I love to count my money after a lucrative month. My wacky accounting calendar defines “June” as May 30–June 26 this year, so the month ends tomorrow. My spreadsheet uses 7-day blocks to facilitate weekly comparisons. But calendar drift eventually moves a week from one month to the next. When a four-week month becomes a five-week month my comparisons suffer.
I really ought to beat my spreadsheet into compliance with calendar accounting. Doing so would invalidate monthly comparisons between 2011 and previous years, but eliminate calendar creep in future years. Nobody cares about any of this except me, of course. But since I’m 100% of the staff, it’s a burning issue in Curio City...and that's what this blog is about, right?
June finished phenomenally after May’s mediocrity. Whisky Stones did great for Fathers Day…bird kites have been selling steadily across the board…and two large Business Card Briefcase orders really kicked it over the top. I have temporarily shelved my plan to move bird kites to their own top-level category on the “If it ain’t broke” principle.
Here are June’s numbers, followed by explanations.
Total income: +48%
Total COGS: +56%
Net Income (Profit): +189.2%
Year to Date:
Total income: +32.7%
Total COGS: +48.9%
Net Income (Profit): -2,258.3%
The YTD bottom line looks incredibly scary, but it only represents $472. Last year I was very slightly in the black; this year I’m still a few hundred bucks in the red. Closing the gap won't be trivial, but neither is it impossible. Remember that for all the dramatic percentage moves, there still aren't that many dollars flowing through this company.
I must have explained what these numbers mean at some point over the years, but here’s a refresher course for newcomers and the forgetful.
- Total income: Very simply, the top line dollars coming in over the transom.
- Total COGS: Cost of Goods Sold should rise in lockstep with Total Income. Lower is good, higher is bad.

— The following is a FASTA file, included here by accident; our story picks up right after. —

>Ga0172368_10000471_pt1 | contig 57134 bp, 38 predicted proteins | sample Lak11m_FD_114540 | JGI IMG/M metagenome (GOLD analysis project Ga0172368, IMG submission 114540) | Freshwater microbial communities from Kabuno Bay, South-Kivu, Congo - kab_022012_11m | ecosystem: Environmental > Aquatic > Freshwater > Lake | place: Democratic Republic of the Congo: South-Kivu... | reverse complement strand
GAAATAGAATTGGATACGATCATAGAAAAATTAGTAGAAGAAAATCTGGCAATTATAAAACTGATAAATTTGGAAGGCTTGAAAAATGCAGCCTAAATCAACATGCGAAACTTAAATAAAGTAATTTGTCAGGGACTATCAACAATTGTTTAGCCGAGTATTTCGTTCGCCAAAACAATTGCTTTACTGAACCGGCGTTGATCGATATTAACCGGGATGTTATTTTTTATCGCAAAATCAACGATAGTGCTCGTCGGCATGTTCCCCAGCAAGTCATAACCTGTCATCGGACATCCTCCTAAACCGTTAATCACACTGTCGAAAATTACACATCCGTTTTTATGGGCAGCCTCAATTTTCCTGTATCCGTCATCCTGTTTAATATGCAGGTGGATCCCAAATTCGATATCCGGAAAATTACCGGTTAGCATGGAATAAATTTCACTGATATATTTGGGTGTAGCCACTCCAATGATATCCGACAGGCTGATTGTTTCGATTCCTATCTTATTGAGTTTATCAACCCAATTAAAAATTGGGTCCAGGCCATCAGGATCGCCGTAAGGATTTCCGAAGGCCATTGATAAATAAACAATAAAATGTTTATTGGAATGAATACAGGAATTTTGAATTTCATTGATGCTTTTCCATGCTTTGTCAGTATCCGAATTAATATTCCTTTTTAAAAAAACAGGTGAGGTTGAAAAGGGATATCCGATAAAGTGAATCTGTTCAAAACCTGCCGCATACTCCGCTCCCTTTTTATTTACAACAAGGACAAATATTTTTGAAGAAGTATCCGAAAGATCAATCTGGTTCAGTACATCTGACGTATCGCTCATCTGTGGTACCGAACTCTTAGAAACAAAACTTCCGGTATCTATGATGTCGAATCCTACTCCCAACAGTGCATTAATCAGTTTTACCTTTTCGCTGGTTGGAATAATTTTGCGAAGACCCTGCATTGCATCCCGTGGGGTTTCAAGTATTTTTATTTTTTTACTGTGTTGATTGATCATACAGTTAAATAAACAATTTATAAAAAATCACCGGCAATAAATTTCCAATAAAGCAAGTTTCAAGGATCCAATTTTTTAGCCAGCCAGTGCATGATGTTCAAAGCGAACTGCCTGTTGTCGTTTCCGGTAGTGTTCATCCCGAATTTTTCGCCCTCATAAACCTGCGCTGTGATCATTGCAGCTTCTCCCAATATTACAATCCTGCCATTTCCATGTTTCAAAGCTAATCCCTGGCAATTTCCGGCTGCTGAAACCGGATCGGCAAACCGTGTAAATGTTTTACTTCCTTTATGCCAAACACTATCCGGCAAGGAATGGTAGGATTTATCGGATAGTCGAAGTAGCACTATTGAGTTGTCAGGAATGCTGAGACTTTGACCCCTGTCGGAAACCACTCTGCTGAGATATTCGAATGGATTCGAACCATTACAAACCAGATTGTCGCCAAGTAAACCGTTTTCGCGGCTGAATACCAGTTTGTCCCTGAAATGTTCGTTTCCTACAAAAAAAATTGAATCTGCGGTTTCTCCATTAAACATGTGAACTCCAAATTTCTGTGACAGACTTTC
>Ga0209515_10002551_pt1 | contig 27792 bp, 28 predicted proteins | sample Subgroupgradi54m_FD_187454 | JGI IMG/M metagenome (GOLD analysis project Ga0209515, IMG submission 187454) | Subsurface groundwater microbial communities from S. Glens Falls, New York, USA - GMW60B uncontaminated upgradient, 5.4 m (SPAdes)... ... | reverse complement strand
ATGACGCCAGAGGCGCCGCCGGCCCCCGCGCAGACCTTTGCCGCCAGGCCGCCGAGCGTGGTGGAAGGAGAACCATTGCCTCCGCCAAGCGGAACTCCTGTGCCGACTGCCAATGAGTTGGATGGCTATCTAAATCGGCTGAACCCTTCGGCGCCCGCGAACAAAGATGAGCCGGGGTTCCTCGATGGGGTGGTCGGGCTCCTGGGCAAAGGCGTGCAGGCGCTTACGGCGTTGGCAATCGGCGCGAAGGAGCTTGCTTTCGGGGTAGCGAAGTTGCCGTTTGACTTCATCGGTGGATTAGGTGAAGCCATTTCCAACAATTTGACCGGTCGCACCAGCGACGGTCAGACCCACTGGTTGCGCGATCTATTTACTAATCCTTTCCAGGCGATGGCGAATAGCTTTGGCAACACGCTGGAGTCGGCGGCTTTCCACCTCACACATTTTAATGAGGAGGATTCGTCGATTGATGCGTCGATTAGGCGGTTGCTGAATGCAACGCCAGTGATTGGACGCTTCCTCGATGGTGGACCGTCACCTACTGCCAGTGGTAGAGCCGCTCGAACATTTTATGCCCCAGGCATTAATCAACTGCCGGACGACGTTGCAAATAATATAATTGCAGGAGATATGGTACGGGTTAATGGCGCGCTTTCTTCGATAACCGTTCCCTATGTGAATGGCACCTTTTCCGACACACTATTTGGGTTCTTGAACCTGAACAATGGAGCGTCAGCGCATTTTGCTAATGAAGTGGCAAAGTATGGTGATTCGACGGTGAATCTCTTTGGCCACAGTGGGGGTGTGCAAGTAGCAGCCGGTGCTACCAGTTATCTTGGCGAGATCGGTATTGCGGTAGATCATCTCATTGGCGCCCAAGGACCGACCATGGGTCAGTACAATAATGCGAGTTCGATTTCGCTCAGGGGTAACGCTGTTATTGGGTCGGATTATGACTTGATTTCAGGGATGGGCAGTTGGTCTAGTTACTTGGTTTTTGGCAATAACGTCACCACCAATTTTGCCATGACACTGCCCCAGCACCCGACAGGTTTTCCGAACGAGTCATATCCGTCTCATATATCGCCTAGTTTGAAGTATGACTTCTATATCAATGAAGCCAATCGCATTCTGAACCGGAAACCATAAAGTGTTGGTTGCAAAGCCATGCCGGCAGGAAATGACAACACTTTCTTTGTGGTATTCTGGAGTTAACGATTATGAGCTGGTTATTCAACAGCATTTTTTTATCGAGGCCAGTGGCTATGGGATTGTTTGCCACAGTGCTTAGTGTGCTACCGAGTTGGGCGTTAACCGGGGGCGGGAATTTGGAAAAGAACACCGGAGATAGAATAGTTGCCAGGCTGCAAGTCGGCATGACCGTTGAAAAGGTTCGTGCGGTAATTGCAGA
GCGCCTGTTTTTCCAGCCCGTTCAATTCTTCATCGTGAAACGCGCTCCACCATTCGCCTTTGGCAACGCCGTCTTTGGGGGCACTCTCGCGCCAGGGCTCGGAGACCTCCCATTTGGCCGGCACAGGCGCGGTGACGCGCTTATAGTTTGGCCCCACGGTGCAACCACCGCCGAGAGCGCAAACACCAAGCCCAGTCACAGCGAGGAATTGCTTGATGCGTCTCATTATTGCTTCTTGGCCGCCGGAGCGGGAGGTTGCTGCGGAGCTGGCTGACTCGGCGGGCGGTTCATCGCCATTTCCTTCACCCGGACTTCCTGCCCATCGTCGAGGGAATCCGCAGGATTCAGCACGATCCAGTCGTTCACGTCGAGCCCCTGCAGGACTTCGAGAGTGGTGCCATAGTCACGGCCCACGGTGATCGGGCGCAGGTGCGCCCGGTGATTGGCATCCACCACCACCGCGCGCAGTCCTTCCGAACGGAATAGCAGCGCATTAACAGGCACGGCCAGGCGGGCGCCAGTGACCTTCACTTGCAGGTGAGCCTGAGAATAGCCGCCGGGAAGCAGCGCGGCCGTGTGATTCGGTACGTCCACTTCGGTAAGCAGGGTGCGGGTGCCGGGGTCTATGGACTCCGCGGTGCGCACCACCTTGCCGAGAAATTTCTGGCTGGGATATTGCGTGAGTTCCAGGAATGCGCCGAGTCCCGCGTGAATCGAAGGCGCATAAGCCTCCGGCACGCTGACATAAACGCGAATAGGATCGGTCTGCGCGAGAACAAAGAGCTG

- Payroll: Dollars in my pocket. More is nice for obvious reasons, but bad to the extent that it reduces my year-end profit payout and increases my personal payroll taxes paid. This number ought to track Total Income, plus a bit for the raise I gave myself at the end of last year.
- Net Income: Earnings before interest, taxes, depreciation, and amortization (ebitda) – the first draft of the accountant’s bottom line. Naturally, I want this number as high as possible. As an S corporation, Kraken Enterprises is obliged to pay its profit to its stockholders each year. I actually only take out 75% of it and leave 25% as retained earnings for company growth, even though I’m responsible for 100% of the taxes due. Ideally I’d take all of my compensation this way and screw the paychecks, because one doesn’t pay social security or medicare taxes on dividend income. But the IRS can smite me if I don’t take a “reasonable” salary, and I obviously need beer money.
Now we come to July, the low point of the year. I’ll be shutting down for 10 days as usual. Making plan should be easy, but if there’s one month when it doesn’t matter, July’s the one.
Unfortunately, Real Life Is Like This
Republicans once again blocked unemployment benefit extensions. Yesterday Senate Democrats gave up (after multiple votes over eight weeks) and walked away from the table. When Anne’s current benefit tier runs out, we will lose our only regular monthly income. And because Medical Security Program reimbursements are restricted to unemployment benefit recipients, we will have to pay the full cost of health insurance. If Republican obstructionism isn’t overcome soon, we will finally fall off the cliff after 17 months of dancing on the edge. Repeatedly closing and re-opening Anne’s claim to report her freelance income makes it impossible to know exactly when her current benefit tier expires, but it’s coming up soon.
Oh, and the state’s denial of double-digit rate increases on individual health insurance plans was overturned yesterday. That $990 Fallon plan that I had my eye on is likely to top $1,200 a month if Fallon’s appeal is also upheld. I don’t know what to do now. How are we supposed to pay for that without unemployment checks? Our health insurance crisis is back on the front burner. Thanks, Republicans!
Despite this, we’re going on vacation in three weeks. A dumb financial decision, to be sure, but it’s a needed psychological balm. My beautiful blonde tresses are literally turning gray from the past year’s chronic money stress. (Or maybe I'm just nearing my expiration date).
The 12 job applications that Anne sent out a couple of weeks ago got seven responses, five of which led to interviews. One of those jobs is an excellent opportunity (the others all have serious drawbacks). She passed the phone interview and has a 2.5-hour follow-up with four interlocutors next Thursday. She could potentially land a near-perfect job just as our house of governmental cards blows away.
If you’re the praying sort, get down on your knees. Either delivering this job or destroying the Republican Party would be a satisfactory miracle. (Sorry, I'm just venting frustration...I can think of a few objections to letting Democrats frolic at peace. It's just that every time I think I've got things under control....).